The Capital Asset Pricing Model specifies that the expected return on an asset is a function of the market rate of return plus another factor ("Beta") for the covariance of that asset with the market portfolio. The intuition is that pro-cyclical assets are riskier and thus they must give you higher expected return. But I don’t buy the whole Beta bit, especially not for equity markets:
1. For the marginal investor today, the marginal utility of money doesn’t vary much across world-states. Let’s say you expect to earn a few million dollars over your lifetime and you have access to capital markets. How much do you care about the covariance of a single stock?
2. Tossing in any second variable will improve predictive performance of the model. To me the broader multi-factor models just look like data mining.
3. I can see that Beta might lower the expected return to holding gold, a traditional safe harbor in tough times. I just don’t believe Beta matters for most equity assets. Yes construction is pro-cyclical but does this affect real world thinking about which stocks to buy? I think views on cyclicality are dwarfed by idiosyncratic expectational factors about particular facts of the world.
4. Unlike say, profit maximization, CAPM-reasoning will not evolve in the marketplace unless people are at some level aware of the fundamental principals of the theory and take care to minimize systematic risk. If you are ignorant of CAPM you might have lower utility but you needn’t earn less money over time. You don’t drop out of the marketplace as a broken down beggar.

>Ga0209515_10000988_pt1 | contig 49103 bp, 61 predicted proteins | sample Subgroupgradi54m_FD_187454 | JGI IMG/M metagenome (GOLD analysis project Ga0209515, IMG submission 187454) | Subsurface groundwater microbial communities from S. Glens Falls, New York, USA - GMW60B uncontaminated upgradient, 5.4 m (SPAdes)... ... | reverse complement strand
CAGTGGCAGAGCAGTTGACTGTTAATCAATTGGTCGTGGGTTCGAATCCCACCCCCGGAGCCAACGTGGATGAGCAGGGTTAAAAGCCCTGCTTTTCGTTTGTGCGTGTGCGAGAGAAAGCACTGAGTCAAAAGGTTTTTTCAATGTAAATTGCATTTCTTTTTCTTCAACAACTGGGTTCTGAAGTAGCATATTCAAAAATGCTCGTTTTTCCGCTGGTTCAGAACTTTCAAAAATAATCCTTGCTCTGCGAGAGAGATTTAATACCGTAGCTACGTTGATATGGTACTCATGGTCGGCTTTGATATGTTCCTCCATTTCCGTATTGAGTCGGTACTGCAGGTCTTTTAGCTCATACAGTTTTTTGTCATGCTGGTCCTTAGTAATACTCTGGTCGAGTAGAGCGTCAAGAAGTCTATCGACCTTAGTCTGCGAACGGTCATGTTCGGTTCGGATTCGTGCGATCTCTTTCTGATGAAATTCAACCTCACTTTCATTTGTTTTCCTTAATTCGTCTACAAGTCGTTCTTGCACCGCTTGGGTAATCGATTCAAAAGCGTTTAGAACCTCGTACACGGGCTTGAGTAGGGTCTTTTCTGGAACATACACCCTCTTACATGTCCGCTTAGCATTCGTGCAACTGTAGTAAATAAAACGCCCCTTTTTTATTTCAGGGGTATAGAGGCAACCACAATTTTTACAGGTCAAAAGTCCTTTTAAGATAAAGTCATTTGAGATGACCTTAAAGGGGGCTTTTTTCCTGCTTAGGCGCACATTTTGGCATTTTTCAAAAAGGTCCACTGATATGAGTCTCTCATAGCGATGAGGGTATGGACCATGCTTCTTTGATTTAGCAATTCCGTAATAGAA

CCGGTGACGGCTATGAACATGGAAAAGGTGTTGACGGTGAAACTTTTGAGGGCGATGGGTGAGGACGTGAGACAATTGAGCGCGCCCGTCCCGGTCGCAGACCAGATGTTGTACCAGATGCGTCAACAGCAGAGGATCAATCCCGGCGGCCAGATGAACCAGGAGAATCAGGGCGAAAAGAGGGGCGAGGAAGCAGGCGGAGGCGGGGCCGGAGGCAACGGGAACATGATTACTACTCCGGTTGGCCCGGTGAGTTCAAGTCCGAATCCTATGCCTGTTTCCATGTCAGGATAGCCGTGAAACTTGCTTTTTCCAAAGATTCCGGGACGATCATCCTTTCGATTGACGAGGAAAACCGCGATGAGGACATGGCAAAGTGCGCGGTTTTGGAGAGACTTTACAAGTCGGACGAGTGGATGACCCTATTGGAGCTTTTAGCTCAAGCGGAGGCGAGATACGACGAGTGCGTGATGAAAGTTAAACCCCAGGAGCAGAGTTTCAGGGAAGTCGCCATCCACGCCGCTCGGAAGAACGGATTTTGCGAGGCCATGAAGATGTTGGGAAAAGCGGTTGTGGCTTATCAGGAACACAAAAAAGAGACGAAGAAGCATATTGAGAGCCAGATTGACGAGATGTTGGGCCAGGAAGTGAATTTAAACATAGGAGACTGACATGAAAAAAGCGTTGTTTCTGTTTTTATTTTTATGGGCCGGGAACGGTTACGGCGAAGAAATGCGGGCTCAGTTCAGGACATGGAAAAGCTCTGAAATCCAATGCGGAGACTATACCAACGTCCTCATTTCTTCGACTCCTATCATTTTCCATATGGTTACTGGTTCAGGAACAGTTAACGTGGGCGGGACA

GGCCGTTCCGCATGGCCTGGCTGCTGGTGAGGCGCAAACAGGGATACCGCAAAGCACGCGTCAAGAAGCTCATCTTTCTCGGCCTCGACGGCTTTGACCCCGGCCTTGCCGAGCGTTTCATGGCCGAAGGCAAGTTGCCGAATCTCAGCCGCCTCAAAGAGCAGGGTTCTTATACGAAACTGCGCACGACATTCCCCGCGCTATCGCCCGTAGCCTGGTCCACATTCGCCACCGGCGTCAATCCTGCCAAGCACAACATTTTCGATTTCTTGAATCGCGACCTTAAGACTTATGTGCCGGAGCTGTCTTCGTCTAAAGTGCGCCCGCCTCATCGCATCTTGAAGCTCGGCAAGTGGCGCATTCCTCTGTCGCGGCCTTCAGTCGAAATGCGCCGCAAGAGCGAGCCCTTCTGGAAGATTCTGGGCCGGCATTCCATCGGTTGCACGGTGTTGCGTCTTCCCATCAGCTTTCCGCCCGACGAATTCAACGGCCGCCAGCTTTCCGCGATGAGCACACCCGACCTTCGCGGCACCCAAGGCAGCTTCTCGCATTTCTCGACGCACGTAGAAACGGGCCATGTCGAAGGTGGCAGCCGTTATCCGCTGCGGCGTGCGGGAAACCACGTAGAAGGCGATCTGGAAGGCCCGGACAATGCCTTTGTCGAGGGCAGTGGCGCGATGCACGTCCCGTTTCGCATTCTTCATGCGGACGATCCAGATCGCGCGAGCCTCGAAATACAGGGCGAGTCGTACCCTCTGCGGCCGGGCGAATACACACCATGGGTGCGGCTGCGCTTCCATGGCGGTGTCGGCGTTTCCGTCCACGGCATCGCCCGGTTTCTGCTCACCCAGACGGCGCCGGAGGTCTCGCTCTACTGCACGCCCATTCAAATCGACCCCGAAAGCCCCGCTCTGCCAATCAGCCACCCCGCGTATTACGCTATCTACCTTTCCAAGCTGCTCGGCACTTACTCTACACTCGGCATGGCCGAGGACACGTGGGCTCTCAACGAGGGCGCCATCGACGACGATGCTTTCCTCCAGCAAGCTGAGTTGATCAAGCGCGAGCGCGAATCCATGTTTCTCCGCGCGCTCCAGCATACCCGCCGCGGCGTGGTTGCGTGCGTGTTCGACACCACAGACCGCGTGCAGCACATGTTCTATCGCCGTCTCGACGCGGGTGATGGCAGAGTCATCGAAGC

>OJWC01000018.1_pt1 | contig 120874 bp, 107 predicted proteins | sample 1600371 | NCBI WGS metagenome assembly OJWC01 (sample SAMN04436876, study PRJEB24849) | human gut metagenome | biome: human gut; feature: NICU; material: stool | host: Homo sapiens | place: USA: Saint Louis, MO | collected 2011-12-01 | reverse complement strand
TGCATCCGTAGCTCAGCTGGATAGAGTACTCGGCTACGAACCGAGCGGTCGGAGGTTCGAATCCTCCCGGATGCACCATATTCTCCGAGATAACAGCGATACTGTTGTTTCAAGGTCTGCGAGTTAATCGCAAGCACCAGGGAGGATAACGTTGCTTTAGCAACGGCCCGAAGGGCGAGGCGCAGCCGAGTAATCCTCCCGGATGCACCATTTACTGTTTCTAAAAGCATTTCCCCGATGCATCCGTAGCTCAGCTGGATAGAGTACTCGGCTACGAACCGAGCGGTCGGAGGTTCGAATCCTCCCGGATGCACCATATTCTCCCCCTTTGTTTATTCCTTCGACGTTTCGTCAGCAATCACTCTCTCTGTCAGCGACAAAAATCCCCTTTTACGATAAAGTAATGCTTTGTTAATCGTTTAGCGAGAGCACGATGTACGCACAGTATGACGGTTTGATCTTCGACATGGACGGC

5. People compartmentalize their fears. Insofar as you worry about systematic risk it will affect your human capital decisions and real estate decisions, not your equity investments.
6. Risk affects your equity investments by getting you to diversify. The story ends there. Greater fear might mean you buy more individual stocks, but you don’t look into their Betas to prefer one stock over another.
7. Did I mention that ex post Beta is not always accurate as a predictor of future Beta?
8. Fama and French have shown that the line connecting Beta and expected returns has an almost flat slope, at least if we adjust for the size of a firm relative to its book value.
For risky equity assets in the United States, my preferred economic model is simple. Expected return equals seven. That is my model, "Seven."
Plus of course an random or error term. How’s that for Occam’s Razor?